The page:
The story of Chicago’s Anthony Holmes and dozens of others will be memorialized with a new monument dedicated to survivors of torture at the hands of the Chicago Police.
Joey Mogul is the co-founder of the
“When we use the word torture, we don’t do so flippantly or lightly and we are not exaggerating,” Mogul said.
Former Chicago PD Cmdr. Jon Burge and his infamous “Midnight Crew” are accused of torturing more than 100 people over nearly 20 years — coercing false confessions by shocking them with cattle prods, shoving guns in their mouths and suffocating them with bags over their heads.
Anthony Holmes is the Chicago exoneree who spoke at the press conference.
“My name is Anthony Holmes, I served 33 years in the penitentiary for a crime I didn’t do,” Holmes said.
“Now we got a chance. We got to hope it has finally come through … Because for so long, we thought that we weren’t gonna get it,” Holmes added.
The future monument has been a long time coming.
“This is another step but an essential step in righting a wrong. Removing a stain,” said former Mayor Rahm Emanuel.
It was promised in 2015 as part of a $5.5 million to victims of the Chicago Police Department’s brutality — the first city reparations package in the country.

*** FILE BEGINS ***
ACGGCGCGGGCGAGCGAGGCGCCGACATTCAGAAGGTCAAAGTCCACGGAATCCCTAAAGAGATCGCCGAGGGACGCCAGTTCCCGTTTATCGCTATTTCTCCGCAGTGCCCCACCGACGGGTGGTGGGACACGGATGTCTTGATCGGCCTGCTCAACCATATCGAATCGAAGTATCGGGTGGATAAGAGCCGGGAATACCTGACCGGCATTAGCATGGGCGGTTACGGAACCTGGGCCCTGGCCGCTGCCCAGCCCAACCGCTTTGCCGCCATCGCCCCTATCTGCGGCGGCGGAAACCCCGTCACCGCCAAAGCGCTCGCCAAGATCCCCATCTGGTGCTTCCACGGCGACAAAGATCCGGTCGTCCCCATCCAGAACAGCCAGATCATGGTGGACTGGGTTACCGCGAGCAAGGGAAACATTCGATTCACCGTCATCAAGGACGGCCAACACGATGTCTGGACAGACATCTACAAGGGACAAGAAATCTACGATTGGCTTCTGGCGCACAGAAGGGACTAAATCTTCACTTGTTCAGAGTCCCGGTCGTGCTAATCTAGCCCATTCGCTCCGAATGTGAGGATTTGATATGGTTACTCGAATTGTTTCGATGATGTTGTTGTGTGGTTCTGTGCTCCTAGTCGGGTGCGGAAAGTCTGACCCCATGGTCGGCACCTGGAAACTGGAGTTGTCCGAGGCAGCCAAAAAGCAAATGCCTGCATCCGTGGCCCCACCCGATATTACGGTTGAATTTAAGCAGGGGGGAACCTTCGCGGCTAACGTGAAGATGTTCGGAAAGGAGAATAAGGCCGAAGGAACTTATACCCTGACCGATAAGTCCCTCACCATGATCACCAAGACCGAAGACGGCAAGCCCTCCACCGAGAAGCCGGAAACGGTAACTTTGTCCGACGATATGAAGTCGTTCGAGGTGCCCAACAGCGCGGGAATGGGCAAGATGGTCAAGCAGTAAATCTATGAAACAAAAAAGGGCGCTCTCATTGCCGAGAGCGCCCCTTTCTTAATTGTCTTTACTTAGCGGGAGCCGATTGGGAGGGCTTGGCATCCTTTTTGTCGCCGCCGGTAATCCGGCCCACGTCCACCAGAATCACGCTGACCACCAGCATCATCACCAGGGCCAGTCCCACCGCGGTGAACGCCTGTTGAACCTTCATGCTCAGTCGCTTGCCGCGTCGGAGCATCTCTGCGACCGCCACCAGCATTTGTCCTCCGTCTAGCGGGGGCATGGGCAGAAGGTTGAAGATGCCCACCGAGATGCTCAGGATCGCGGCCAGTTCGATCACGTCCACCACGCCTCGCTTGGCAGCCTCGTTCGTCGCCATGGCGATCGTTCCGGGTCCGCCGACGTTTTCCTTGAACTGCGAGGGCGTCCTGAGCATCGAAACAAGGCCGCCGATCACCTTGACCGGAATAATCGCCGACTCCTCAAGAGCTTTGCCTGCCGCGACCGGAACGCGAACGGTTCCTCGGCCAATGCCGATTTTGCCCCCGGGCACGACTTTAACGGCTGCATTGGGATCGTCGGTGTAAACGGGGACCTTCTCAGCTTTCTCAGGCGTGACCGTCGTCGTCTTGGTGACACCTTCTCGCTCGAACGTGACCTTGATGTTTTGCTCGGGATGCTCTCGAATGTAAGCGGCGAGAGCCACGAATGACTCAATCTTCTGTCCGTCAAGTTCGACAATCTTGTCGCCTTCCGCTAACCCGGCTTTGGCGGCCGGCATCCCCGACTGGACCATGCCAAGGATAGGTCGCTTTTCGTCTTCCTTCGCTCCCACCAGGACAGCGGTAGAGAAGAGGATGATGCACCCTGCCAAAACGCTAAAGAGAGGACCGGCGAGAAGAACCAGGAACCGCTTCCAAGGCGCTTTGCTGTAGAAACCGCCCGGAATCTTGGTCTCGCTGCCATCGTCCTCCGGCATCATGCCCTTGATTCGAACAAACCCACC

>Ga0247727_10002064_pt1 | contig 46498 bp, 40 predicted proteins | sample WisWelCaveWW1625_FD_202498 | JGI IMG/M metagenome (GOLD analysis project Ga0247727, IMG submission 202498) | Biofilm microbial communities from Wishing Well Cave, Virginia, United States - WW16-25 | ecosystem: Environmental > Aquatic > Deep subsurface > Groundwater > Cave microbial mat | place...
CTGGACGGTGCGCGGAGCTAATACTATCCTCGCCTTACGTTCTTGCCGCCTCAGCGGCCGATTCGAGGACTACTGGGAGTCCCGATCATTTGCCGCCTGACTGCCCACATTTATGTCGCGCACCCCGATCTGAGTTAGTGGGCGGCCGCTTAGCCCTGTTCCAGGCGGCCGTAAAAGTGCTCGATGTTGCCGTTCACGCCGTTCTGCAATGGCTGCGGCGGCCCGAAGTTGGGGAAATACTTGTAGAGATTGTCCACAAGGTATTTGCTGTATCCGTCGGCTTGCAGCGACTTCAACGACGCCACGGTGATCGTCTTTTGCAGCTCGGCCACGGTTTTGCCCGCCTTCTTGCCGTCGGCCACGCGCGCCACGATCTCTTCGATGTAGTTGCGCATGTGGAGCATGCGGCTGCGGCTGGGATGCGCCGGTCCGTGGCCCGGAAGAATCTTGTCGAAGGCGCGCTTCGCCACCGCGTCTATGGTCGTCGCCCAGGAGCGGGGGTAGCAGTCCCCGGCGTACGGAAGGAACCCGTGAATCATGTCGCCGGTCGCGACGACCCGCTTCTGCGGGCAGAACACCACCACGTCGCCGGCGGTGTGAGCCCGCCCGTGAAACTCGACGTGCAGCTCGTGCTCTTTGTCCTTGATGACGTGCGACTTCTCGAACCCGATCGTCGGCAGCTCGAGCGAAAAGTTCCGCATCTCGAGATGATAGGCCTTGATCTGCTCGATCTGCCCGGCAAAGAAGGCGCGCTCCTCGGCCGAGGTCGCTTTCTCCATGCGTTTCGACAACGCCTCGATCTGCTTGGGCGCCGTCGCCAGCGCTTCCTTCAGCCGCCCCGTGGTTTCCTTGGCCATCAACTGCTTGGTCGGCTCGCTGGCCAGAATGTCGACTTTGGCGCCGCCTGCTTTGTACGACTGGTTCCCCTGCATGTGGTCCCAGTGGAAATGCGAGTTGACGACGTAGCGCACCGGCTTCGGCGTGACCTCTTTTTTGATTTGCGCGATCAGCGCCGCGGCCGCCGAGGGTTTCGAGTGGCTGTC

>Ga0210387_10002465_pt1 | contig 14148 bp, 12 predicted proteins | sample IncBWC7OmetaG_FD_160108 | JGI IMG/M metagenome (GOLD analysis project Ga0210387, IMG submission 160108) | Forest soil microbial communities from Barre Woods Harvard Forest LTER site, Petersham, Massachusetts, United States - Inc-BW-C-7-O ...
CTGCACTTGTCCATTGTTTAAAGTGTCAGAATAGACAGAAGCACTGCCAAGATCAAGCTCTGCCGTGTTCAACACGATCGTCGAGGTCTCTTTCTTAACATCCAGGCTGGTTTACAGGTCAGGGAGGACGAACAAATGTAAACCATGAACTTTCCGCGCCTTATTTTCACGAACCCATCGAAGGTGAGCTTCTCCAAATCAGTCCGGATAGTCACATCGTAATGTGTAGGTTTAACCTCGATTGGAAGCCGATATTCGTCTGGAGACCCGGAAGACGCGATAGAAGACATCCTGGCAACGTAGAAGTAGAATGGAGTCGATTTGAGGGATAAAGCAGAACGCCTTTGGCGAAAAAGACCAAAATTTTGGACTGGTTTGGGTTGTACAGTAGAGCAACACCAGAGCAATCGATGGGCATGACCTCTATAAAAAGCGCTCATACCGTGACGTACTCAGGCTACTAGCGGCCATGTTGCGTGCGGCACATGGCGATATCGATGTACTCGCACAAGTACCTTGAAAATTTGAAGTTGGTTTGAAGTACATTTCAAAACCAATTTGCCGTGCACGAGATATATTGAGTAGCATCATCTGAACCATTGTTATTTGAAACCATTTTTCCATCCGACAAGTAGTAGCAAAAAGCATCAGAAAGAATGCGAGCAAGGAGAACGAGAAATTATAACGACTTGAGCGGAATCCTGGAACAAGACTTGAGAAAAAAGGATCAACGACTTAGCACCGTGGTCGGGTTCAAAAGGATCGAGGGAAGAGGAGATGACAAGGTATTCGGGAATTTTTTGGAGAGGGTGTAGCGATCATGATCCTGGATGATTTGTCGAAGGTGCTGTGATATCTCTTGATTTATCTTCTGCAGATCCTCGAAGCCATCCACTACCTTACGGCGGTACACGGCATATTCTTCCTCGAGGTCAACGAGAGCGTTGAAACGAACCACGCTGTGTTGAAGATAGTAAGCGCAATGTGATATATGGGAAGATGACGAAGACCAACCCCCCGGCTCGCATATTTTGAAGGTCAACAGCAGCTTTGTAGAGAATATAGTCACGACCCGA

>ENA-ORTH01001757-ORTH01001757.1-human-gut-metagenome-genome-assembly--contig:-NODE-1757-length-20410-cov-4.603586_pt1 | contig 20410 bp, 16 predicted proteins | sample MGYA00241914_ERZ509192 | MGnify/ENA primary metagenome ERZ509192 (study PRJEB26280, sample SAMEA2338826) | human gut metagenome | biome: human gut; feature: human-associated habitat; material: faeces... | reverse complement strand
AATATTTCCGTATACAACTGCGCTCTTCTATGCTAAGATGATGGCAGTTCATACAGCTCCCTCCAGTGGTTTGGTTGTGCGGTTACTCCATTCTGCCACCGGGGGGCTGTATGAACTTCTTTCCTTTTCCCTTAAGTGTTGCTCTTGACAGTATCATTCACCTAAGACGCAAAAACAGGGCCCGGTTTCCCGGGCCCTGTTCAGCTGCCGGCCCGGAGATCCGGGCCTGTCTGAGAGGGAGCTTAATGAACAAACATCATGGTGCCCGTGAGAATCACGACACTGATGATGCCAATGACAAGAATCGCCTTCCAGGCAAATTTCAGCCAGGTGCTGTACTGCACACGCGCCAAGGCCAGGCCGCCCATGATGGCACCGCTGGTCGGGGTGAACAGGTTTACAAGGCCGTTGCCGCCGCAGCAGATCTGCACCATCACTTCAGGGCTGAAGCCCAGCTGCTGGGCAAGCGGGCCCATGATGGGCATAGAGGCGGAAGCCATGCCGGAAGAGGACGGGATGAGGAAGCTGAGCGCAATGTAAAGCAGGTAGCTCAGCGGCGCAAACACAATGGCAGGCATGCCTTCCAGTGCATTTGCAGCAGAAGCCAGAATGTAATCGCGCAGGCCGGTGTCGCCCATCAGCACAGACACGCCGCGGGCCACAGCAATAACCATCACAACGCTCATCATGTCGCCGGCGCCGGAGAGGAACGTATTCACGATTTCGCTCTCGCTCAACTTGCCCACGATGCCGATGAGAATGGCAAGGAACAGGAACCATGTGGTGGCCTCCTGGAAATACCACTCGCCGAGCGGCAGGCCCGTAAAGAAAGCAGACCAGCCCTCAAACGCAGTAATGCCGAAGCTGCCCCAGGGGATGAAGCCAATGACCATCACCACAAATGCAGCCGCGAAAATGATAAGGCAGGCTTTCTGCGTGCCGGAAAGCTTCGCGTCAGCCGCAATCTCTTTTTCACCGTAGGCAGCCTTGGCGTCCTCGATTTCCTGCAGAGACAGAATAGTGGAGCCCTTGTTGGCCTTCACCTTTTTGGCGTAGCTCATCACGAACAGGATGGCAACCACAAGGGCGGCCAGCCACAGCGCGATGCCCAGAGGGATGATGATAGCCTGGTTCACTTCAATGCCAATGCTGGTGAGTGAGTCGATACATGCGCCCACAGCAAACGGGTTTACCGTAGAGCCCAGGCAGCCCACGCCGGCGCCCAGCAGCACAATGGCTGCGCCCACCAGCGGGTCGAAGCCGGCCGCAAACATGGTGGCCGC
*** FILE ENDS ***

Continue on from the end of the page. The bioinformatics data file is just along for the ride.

Finishing the memorial was one of new Chicago Mayor Brandon Johnson’s campaign promises.
“Do you understand how resilient we are as a people, when that type of harm can be administered by the state, and those individuals who were harmed like Anthony is calling for the healing of our people. Thank you, brother Anthony, for your incredible resilience and your love for humanity,” said Mayor Johnson.
The now-deceased former Chicago officer Jon Burge is far from the only disgraced policeman to engage in years-long brutality. “He was a gang member slash drug dealer with a badge,” said Taurus Smith, a Chicago exoneree.
In 2015, more than a dozen people had their wrongful convictions based on the corrupt practices of former Chicago PD Sgt. Ronald Watts.
In March, 11 exonerees filed federal lawsuits against the city of Chicago and former detective Reynaldo Guevara who is accused of framing more than 70 people for murder over the course of his career.
Anthony Holmes served 33 years in prison before he was exonerated in 2004.
“Without this, they would keep on doing the same thing they did. Like he said — the buck stops here,” Holmes said.
He received a public apology from the Chicago Police Superintendent in 2017.